Purple Rose’s “Harvey” reveals poignancy along with whimsy


Purple Rose Theatre, Harvey

Purple Rose Theatre's Harvey is oh so pleasant.

Mary Chase’s Harvey has been entertaining audiences with its gentle humor for more than 70 years. It’s a play we think we know well.

The new Purple Rose Theatre production of this Broadway classic reveals a deeper, richer, and more focused Harvey. It’s still funny, still frantic at times, but so much more.

We are most familiar with James Stewart’s Elwood P. Dowd. He’s a sweet charmer and he drinks a bit but has a sense of the whimsical and a good heart. He can see eye to eye with a six-and-a-half-foot rabbit, or more precisely a pooka, a Celtic spirit with an affection for rumpots and others.

Now imagine instead a different kind of Elwood P. Dowd. He’s still a charmer with a whimsical streak. But he’s a smaller man and maybe he drinks a little more than he should and those ideas he floats about life might just be worth our attention.

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Hunger for Life: Roxane Gay at Hill Auditorium


Roxane Gay

Roxane Gay shows strength via her ability to be vulnerable in her writing. Post-It crammed book photo by Sherlonya Turner.

Roxane Gay is an endurance performer.

She is a professor, essayist, fiction writer, and cultural critic. Any pair of these things could fill or even overwhelm a professional life, but she does not stop there. As a person who at times fetishizes achievement, I am awed by the sheer quantity of pages that she has loosed into the world. And that is before we consider her Twitter presence or the volume of reading that she does, evidenced by the book giveaways that appear on her Tumblr from time-to-time.

I know that Gay’s smarts help fuel her accomplishments as do her talents, but when I think about her -- like, big picture her -- I just think, "Damn, she works hard. She hustles."

At Gay’s reading for her new book, Hunger, on June 16, I took a seat toward the back of Hill Auditorium and watched the audience file in. I've never been someone who needs an excuse to gawk at and examine other women’s bodies, and I was wondering who would join me to hear excerpts from Hunger, which tells the story of Roxane Gay’s body.

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O say did you see the Ford Library's “Banner Moments: The National Anthem in American Life”?


The Star-Spangled Banner

Jimi Hendrix plays the "Star-Spangled Banner" at Woodstock.

“O say can you see” takes on a whole new meaning at the Gerald R. Ford Library’s Banner Moments: The National Anthem in American Life.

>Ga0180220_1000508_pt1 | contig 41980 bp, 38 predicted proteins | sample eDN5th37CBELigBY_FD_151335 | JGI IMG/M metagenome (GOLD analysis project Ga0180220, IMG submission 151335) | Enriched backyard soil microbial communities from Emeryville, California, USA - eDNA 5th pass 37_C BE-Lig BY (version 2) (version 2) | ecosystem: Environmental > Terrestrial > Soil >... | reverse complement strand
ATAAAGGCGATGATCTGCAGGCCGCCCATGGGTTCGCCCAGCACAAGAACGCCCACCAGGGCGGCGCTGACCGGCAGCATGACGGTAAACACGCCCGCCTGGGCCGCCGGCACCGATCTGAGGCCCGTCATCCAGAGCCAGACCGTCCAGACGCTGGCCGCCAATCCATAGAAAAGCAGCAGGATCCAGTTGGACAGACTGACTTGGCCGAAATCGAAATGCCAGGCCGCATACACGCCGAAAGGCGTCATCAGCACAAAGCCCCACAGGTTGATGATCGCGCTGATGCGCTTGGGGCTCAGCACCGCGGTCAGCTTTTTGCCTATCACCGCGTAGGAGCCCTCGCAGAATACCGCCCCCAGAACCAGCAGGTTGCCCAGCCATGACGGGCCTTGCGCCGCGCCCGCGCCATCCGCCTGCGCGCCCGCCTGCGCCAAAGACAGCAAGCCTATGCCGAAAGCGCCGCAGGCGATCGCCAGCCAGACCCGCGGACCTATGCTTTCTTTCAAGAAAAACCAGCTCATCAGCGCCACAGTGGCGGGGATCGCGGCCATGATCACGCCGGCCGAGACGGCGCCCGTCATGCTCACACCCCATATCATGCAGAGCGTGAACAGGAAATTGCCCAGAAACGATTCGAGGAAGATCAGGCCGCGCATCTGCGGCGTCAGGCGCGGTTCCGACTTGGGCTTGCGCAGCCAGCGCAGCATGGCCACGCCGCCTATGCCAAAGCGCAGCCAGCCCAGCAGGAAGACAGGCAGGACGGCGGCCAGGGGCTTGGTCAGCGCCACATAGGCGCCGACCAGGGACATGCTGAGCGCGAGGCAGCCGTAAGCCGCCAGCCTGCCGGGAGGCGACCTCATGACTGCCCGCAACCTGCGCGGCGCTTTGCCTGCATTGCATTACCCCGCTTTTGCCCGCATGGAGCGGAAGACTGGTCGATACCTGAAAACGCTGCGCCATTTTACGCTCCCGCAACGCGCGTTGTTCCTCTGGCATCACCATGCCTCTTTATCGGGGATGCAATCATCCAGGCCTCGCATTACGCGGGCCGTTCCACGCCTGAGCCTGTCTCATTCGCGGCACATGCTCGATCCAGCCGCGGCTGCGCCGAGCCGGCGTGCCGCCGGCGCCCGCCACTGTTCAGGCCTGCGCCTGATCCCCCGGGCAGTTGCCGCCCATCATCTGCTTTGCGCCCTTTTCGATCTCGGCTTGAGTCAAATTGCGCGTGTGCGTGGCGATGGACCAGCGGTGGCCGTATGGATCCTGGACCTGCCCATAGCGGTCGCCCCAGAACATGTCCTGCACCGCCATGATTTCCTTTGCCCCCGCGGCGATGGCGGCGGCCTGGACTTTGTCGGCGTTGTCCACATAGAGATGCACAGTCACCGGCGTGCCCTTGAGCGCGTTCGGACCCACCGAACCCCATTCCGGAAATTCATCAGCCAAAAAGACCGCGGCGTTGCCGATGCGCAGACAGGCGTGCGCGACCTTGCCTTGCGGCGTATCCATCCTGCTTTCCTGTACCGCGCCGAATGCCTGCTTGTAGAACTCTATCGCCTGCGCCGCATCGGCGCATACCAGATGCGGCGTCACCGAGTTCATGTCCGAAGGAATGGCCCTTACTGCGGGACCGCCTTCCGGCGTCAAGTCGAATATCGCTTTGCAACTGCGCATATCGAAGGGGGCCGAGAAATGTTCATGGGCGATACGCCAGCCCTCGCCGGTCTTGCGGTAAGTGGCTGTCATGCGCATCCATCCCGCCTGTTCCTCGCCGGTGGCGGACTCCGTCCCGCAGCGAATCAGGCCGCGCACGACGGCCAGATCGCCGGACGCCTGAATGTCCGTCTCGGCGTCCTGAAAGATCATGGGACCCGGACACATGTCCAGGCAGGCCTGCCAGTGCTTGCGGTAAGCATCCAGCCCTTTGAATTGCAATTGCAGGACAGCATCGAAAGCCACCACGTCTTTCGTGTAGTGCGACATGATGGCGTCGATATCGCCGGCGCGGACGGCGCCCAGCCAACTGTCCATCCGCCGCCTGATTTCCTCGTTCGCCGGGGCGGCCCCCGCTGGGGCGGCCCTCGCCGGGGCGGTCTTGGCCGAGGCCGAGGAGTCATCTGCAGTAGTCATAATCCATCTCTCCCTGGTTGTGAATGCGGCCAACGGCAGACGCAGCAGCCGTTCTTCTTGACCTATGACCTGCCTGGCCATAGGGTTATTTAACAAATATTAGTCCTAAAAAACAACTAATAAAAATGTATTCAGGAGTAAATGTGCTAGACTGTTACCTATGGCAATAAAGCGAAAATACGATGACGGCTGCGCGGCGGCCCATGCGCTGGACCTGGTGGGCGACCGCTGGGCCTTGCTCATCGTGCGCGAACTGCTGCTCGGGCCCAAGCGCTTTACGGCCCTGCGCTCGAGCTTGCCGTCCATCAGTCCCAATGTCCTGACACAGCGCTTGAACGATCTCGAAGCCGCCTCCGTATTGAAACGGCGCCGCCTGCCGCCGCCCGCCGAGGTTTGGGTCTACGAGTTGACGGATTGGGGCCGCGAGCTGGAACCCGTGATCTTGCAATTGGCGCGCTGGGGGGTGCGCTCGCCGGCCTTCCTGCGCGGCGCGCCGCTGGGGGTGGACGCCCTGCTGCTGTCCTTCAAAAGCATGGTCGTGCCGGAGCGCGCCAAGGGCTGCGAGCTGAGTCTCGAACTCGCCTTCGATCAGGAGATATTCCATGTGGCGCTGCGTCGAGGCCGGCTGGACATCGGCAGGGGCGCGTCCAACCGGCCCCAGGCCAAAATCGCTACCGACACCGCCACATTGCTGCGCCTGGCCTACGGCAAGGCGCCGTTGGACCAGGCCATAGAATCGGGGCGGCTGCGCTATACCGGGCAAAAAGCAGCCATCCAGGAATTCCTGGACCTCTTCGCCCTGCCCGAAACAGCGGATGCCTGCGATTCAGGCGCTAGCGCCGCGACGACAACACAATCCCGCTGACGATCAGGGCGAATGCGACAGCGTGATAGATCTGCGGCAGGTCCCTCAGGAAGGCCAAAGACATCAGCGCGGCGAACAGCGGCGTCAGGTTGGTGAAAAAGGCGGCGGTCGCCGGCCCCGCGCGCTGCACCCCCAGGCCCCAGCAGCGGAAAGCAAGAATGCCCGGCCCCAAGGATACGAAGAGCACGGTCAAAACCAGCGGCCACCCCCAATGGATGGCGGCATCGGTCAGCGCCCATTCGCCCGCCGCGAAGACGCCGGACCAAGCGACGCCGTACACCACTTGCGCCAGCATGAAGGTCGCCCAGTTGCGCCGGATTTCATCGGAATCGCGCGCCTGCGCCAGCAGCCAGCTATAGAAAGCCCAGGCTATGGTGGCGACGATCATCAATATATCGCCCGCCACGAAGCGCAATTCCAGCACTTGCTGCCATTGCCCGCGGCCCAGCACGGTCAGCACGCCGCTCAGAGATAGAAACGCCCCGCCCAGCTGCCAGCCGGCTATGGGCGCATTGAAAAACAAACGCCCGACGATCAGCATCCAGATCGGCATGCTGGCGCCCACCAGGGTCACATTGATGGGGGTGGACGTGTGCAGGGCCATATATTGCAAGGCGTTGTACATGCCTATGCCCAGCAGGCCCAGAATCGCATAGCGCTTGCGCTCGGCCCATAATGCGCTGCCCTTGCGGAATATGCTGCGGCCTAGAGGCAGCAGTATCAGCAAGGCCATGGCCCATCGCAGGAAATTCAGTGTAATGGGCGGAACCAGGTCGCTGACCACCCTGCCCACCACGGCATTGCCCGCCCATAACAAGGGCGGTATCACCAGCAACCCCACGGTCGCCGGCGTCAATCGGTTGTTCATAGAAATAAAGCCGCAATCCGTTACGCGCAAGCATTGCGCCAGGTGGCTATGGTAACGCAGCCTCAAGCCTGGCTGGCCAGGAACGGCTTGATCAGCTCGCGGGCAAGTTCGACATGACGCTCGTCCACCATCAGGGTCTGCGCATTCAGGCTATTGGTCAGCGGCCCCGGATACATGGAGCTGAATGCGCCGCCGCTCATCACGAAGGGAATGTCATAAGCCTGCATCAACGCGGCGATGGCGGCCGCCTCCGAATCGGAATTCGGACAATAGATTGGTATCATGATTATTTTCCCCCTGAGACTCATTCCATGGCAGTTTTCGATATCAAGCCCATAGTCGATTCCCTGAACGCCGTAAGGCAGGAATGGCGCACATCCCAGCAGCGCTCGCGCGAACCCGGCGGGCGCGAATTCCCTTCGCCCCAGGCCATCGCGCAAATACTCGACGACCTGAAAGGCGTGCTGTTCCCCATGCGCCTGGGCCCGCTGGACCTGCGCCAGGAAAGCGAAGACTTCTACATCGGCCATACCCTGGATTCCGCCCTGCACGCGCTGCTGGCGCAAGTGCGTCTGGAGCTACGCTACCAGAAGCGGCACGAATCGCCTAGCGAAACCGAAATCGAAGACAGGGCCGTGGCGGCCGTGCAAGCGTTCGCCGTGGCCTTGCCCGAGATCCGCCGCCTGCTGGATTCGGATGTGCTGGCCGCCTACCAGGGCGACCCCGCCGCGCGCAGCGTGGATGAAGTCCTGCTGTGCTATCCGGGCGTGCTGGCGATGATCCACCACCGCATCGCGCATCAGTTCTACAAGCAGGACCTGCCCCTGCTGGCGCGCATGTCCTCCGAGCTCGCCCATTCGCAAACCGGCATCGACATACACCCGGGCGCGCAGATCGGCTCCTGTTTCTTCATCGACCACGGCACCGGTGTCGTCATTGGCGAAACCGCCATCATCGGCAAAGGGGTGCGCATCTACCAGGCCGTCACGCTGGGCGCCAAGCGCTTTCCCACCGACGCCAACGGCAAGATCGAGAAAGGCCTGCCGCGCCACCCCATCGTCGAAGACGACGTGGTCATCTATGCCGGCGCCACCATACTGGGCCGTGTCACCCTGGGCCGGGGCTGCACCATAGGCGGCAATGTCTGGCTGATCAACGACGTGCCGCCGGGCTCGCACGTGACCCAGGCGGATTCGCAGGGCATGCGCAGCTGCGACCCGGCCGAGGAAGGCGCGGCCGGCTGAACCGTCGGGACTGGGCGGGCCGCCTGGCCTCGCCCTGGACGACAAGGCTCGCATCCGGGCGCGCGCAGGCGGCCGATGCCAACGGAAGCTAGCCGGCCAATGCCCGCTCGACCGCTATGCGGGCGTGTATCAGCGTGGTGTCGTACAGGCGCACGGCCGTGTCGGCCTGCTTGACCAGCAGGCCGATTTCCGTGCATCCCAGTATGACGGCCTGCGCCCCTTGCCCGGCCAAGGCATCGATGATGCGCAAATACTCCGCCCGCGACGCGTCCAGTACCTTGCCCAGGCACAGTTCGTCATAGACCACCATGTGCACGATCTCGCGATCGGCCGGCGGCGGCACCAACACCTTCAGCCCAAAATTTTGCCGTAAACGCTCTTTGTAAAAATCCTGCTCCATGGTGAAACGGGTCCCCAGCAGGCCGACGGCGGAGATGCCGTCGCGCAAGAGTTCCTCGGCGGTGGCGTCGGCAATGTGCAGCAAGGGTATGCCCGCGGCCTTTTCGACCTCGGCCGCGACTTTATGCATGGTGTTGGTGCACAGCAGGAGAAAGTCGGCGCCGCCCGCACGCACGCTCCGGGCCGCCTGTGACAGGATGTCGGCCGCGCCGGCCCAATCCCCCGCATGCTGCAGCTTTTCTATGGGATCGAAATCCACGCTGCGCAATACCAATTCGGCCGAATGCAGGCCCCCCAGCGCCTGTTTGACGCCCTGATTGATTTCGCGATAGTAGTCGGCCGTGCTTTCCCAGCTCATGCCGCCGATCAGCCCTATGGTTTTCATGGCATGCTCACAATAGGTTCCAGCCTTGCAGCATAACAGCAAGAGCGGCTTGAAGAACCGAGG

Part of the presidential libraries system of the National Archives and Records Administration, the Ford Library collects, preserves, and makes accessible a rich body of archival materials focusing on the Ford presidential administration. The Library also hosts a series of temporary exhibits that focus on American history.

This exhibit -- curated and organized by University of Michigan musicologist Mark Clague and Bettina Cousineau, exhibit specialist at the Ford Library and Ford Museum -- traces the 200-year history of America’s national anthem through 10 interpretive panels and four display cases filled with historical documents.

And what a busy 200 years it has been.

In a recent interview, music professor Clague dispelled a number of common myths about the anthem as well as a clarification of the anthem’s place in American history.

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Fabulous Fiction Firsts #640 & #641



Fabulous Fiction Firsts #640

Winner of the prestigious Prix Renaudot in 1988 and available for the first time in English (translated from the French by Kaiama L. Glover), Hadriana in All My Dreams * * * by Rene Depestre, combines magic, fantasy, eroticism, and delirious humor to explore universal questions of race and sexuality.

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Penny Seats' light and funny "Renaissance Man" is a theatrical amuse-bouche


Penny Seats Theatre Company, The Renaissance Man

Toil and trouble mixes with fun and weird love in Penny Seats Theatre Company's The Renaissance Man.

The resistance wears elf ears.

At least, it does in Joseph Zettelmaier’s Renaissance Man, now having its world premiere via Penny Seats Theatre.

A riff on Macbeth and staged outdoors -- at West Park, in front of the band shell -- Renaissance tells the story of behind-the-scenes unrest at a fictional Renaissance festival called Gloriana. Longtime knight Martin Mackabee (Patrick Loos) and art school dropout/face painter Emma Murtz (Kelly Rose Voigt) connect partly through their shared frustration that the fair is not more historically accurate, and bristle against the inclusion of anachronisms like drench-a-wench, elves, leather corset vendors, gypsy fortunetellers, and turkey legs. Gloriana’s benevolent, permissive “king,” Chuck Duncan (Robert Schorr), earns the pair’s scorn, and Emma takes action, entrapping Chuck so that he must resign from Gloriana.